On ‘White Privilege’

May 21, 2014

Here is my reply to this post stating that we should stop using the term ‘white privilege’:

I think I get what the diarist is trying to convey, though I disagree. I can understand why whites, especially white males, get defensive when confronted with the term ‘white privilege’. I used to as well. After all, I came from a pretty piss poor background and had to work my butt off to get what I have. So I never felt ‘privileged’.

As I have grown older and had time to really reflect on my early years, several things have occurred to me. The big one being that I was privileged, I just didn’t recognize it at the time. I ran around with a pretty rough crowd, which led to numerous confrontations with the police. And magically we never got arrested. That magical part comes from my being white. There are times I can look back and see where a person of color would not have been let go. Hell, they would more likely than not have had to fear for their life.

The times I was followed in stores were times I should have been. We were generally up to no good and didn’t do a very good job of hiding the fact. The store employees weren’t being assholes. They were doing their job, trying to stop us from stealing.

I did get in a couple of fights where I was attacked for being white. As I see it now the guys who started them where targeting me for my race, but not as acts of racism. They were pissed off black youths, often living in impossible situations, who were lashing out against the people who they saw as oppressing them, white people, and I was a target of convenience. Hell yes they knew full well they were getting the short end of the stick and had little if any recourse. So getting a few licks in on a white kid gave them some kind of outlet. I don’t agree with their methods, but I can fully understand their frustration. I watched time again as black kids were kicked out of school or arrested for offenses that myself and other white kids were given detention for, if punished at all.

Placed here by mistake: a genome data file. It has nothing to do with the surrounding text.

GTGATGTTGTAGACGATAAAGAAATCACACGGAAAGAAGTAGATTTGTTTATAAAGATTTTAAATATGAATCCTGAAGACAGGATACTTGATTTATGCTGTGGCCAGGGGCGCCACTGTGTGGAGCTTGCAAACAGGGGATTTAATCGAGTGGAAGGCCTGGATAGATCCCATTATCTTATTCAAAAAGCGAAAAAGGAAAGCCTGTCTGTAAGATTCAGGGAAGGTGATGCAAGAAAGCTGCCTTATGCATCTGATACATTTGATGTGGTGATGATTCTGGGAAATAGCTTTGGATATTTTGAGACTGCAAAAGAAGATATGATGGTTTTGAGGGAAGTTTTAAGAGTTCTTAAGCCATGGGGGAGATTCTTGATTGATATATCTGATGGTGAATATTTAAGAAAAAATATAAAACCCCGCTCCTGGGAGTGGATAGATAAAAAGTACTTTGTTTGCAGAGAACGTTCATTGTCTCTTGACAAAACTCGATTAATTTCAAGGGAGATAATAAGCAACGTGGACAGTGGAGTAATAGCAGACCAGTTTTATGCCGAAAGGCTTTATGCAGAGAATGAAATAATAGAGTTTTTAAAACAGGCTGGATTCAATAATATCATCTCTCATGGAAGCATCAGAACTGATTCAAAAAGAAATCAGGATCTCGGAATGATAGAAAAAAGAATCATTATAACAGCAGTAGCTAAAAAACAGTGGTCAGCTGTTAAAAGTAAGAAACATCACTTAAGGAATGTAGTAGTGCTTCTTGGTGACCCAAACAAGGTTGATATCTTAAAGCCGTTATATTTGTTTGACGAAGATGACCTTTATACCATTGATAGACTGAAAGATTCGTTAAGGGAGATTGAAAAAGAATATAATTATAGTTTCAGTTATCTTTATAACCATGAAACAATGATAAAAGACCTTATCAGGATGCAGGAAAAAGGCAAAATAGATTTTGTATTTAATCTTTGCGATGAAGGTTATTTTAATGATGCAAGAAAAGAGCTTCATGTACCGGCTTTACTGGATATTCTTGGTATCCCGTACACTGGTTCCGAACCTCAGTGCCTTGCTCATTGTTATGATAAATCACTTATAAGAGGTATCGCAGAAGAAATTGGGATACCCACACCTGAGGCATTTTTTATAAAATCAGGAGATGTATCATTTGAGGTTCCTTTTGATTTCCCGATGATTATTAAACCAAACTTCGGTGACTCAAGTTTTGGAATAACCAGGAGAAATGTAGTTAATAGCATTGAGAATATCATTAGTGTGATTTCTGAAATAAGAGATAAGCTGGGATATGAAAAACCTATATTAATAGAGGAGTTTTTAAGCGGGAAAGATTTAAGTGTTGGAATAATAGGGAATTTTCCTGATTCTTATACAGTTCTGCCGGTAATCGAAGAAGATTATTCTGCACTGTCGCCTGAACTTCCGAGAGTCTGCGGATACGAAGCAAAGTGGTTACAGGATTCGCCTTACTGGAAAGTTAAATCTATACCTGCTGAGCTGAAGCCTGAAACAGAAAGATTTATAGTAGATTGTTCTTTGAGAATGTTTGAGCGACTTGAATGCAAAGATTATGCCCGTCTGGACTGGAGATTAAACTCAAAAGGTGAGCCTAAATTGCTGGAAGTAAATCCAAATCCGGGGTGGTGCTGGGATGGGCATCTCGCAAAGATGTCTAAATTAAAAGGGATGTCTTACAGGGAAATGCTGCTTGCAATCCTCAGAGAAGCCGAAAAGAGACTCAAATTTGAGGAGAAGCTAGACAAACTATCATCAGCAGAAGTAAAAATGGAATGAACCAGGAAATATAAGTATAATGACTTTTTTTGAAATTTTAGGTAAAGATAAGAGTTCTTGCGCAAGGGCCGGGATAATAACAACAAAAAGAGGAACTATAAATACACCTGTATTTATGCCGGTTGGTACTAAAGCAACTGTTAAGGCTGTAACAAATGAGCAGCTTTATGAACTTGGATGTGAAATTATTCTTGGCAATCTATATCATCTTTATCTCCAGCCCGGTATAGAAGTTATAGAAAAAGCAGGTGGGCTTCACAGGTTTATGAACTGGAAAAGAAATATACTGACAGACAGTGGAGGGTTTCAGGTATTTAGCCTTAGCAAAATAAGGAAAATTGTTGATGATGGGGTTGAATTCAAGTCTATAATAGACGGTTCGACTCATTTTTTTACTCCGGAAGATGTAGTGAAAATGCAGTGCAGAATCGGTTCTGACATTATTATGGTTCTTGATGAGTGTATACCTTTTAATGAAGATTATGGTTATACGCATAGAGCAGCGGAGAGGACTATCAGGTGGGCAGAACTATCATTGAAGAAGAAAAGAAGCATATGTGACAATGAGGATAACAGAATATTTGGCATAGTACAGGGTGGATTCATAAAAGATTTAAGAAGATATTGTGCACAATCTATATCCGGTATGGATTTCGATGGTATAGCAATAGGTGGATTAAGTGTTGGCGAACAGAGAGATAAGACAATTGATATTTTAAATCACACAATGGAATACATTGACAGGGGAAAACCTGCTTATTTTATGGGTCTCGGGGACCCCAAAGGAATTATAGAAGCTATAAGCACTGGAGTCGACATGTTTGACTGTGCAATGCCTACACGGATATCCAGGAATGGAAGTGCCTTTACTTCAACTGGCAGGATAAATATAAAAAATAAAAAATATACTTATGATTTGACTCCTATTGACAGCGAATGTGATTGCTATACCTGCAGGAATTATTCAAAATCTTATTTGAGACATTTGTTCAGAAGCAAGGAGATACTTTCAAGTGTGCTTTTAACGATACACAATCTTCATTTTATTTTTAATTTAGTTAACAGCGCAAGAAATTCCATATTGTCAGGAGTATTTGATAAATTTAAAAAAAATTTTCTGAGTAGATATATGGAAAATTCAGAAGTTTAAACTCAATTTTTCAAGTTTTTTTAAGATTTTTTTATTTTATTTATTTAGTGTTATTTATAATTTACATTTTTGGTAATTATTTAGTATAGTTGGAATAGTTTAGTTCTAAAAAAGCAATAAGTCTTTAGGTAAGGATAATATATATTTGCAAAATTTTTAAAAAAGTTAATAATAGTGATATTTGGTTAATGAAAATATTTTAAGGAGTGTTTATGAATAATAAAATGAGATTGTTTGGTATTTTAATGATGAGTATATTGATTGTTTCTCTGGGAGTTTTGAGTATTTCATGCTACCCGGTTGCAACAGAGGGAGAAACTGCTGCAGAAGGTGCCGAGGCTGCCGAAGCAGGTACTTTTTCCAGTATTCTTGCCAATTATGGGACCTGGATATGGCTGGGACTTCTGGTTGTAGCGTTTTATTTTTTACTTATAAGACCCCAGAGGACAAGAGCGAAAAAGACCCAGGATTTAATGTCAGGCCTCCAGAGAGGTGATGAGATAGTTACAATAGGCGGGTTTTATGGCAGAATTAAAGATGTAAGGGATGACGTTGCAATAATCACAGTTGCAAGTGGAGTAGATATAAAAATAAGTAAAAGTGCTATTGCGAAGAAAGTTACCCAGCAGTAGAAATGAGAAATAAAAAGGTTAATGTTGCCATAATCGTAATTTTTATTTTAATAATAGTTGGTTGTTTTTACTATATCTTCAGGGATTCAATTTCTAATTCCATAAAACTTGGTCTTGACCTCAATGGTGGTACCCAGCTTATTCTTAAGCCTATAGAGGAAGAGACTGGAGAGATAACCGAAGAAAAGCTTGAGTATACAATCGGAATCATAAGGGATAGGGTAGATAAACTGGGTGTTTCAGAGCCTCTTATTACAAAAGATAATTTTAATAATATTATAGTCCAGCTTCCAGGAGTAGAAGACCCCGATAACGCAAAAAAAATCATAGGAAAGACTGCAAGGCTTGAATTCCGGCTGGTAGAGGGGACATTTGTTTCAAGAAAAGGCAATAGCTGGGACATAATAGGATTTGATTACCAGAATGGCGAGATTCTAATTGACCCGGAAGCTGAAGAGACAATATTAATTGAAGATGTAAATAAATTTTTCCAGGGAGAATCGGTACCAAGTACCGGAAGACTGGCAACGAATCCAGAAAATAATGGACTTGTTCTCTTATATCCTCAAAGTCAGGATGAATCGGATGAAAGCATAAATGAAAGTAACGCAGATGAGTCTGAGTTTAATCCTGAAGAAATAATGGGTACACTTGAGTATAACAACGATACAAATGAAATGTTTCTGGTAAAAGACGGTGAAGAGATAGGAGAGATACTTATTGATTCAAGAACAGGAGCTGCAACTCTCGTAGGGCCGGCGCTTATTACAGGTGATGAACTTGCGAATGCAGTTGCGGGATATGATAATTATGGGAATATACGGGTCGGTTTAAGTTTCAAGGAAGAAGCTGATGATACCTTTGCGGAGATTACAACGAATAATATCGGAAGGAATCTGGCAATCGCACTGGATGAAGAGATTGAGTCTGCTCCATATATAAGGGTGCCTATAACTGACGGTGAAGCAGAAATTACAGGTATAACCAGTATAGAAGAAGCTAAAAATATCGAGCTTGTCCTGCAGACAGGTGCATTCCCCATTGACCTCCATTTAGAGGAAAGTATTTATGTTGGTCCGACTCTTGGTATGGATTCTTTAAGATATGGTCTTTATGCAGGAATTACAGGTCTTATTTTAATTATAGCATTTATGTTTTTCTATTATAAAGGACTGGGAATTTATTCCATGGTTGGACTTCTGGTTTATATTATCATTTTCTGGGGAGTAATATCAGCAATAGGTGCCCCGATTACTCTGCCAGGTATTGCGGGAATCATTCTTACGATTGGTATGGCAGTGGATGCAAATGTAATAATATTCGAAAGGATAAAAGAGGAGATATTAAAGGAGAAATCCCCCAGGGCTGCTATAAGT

We always said that rich kids go to rehab, poor kids go to jail. I think it’s equally true to say white kids have a better chance of getting into rehab instead of jail, with the opposite being true for black kids.

Sometimes we have to look deeper to see the privilege. Sometimes it’s glaringly obvious. Sometimes it’s subtle. But I think most times we don’t see it at all because we are not looking for it. It’s not something white people necessarily experience in their minds as a ‘positive’. I don’t get free money from the bank (as Eddie Murphy comically assumed in a skit once). But I may very well get a loan that a person of color may not. Sure I still owe the money, but at least I got it in the first place.

But for someone on the other end of the spectrum ‘privilege’ is a direct negative on their life. I can’t ever recall not being able to get a cab. No one ever follows me around stores anymore. No one sees me as threatening when I walk down the road. Cops are generally nice to me, and I often get warnings for speeding over a ticket. If I wasn’t aware that this is not the normal experience for people of color I could claim that I am not privileged. But the opposite is true.

By not being white the person is subject to a plethora of negative experiences and treatment I am not, for no other reason than skin color. I am not aware of this on a daily basis as these experiences do not happen to me. But that does not mean they don’t happen. And I can choose to ignore the existence of this bias because of my skin color. That my friend is the privilege of being white.

There are some really great replies in the original diary. Read the thread if you have the time.

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